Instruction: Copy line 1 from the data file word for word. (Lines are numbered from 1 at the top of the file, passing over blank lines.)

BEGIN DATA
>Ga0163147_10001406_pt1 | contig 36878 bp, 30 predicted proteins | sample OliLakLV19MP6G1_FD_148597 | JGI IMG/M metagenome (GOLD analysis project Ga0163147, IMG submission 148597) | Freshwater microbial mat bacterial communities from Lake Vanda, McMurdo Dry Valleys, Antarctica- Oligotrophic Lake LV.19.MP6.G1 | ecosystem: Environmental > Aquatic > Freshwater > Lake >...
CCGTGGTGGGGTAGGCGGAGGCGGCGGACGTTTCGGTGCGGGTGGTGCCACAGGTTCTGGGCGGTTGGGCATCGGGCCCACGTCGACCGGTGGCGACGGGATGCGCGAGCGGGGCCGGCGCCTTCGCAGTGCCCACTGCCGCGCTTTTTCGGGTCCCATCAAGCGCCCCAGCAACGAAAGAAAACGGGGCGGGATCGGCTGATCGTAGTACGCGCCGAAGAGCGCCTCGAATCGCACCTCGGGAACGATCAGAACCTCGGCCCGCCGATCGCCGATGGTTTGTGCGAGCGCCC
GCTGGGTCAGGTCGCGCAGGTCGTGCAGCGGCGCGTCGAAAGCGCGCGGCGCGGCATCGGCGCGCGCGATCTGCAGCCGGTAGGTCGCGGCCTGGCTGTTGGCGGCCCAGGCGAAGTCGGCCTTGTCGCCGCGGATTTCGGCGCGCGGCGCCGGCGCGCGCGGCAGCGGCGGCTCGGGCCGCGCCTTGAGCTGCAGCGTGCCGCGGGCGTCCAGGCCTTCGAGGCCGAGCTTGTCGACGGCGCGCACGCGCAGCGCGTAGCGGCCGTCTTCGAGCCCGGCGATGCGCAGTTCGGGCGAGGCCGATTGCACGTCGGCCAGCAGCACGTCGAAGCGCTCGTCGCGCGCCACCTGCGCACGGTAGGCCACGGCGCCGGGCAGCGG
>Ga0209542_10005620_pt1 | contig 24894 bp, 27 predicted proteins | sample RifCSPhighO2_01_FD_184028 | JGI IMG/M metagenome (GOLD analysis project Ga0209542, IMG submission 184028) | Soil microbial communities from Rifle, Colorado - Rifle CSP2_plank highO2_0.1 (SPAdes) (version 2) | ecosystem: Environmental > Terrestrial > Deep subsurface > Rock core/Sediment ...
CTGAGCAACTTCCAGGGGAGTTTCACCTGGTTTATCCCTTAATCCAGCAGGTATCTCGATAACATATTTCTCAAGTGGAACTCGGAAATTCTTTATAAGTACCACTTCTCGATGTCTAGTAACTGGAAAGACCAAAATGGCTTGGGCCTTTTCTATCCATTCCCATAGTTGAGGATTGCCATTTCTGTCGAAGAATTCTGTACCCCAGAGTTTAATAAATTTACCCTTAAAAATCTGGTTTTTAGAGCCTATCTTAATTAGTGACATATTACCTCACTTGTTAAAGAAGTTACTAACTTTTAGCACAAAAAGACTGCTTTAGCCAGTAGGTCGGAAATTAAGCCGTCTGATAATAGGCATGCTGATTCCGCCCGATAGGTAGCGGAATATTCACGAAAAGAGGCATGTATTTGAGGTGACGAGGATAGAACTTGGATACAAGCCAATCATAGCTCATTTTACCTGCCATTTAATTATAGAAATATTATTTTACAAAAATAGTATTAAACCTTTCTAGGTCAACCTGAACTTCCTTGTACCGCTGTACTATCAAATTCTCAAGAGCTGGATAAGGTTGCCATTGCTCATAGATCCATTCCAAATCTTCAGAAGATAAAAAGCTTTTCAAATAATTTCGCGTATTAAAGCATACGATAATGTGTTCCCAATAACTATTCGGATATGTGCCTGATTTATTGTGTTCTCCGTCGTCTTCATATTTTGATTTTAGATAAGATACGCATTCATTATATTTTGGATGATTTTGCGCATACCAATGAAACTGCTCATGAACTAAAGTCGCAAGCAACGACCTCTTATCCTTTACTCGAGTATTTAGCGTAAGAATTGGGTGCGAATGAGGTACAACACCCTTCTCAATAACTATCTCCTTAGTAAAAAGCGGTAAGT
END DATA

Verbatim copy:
>Ga0163147_10001406_pt1 | contig 36878 bp, 30 predicted proteins | sample OliLakLV19MP6G1_FD_148597 | JGI IMG/M metagenome (GOLD analysis project Ga0163147, IMG submission 148597) | Freshwater microbial mat bacterial communities from Lake Vanda, McMurdo Dry Valleys, Antarctica- Oligotrophic Lake LV.19.MP6.G1 | ecosystem: Environmental > Aquatic > Freshwater > Lake >...